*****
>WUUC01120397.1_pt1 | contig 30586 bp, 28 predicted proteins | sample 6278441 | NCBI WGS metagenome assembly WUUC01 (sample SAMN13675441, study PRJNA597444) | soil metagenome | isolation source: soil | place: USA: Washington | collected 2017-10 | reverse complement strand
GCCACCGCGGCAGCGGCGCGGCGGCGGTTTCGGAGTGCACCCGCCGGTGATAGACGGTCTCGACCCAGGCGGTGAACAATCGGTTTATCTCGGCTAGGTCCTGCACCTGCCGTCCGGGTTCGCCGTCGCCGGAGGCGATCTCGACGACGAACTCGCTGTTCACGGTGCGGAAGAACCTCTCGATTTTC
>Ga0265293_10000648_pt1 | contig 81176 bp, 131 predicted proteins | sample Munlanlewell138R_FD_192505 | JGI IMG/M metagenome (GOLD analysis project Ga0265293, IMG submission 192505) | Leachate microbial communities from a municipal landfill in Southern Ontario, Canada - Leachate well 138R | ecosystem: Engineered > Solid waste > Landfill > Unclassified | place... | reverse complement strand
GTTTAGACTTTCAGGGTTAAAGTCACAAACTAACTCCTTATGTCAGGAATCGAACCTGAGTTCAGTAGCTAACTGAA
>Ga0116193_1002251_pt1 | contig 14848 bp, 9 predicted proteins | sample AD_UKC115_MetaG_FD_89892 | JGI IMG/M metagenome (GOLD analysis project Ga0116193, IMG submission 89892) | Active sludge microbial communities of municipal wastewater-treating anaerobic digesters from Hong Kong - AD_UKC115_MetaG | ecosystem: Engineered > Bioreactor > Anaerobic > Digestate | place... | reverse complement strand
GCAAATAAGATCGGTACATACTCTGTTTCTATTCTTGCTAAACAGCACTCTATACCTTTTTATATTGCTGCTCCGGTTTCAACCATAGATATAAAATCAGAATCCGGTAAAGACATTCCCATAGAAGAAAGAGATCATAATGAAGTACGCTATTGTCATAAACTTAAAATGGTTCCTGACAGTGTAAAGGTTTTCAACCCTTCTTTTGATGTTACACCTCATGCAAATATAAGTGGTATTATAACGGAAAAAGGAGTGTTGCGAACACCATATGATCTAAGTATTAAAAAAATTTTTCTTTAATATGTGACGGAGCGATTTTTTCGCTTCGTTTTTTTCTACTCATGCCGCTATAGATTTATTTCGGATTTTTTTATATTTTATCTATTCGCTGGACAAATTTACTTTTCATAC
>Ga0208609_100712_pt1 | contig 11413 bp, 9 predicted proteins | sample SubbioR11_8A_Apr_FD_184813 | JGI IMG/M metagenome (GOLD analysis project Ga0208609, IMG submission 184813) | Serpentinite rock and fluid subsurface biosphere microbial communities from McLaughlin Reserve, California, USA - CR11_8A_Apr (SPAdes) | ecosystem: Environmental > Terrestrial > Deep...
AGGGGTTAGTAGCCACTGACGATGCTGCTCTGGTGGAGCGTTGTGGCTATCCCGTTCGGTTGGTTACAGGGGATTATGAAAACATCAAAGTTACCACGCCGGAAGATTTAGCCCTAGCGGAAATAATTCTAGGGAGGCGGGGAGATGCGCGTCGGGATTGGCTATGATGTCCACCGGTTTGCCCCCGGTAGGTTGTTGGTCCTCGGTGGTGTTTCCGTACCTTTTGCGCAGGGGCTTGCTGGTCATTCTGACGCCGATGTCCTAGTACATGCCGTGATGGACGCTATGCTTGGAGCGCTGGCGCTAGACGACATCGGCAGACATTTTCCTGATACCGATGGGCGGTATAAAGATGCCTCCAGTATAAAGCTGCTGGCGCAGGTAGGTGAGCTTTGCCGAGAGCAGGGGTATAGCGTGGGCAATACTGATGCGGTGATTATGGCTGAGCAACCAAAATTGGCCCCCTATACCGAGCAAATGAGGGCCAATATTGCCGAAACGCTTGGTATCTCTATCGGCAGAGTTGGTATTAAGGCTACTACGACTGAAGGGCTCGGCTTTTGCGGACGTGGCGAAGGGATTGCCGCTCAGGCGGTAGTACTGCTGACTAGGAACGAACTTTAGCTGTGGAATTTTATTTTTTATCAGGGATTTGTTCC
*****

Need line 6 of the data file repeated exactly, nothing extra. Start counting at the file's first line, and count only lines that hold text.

GCAAATAAGATCGGTACATACTCTGTTTCTATTCTTGCTAAACAGCACTCTATACCTTTTTATATTGCTGCTCCGGTTTCAACCATAGATATAAAATCAGAATCCGGTAAAGACATTCCCATAGAAGAAAGAGATCATAATGAAGTACGCTATTGTCATAAACTTAAAATGGTTCCTGACAGTGTAAAGGTTTTCAACCCTTCTTTTGATGTTACACCTCATGCAAATATAAGTGGTATTATAACGGAAAAAGGAGTGTTGCGAACACCATATGATCTAAGTATTAAAAAAATTTTTCTTTAATATGTGACGGAGCGATTTTTTCGCTTCGTTTTTTTCTACTCATGCCGCTATAGATTTATTTCGGATTTTTTTATATTTTATCTATTCGCTGGACAAATTTACTTTTCATAC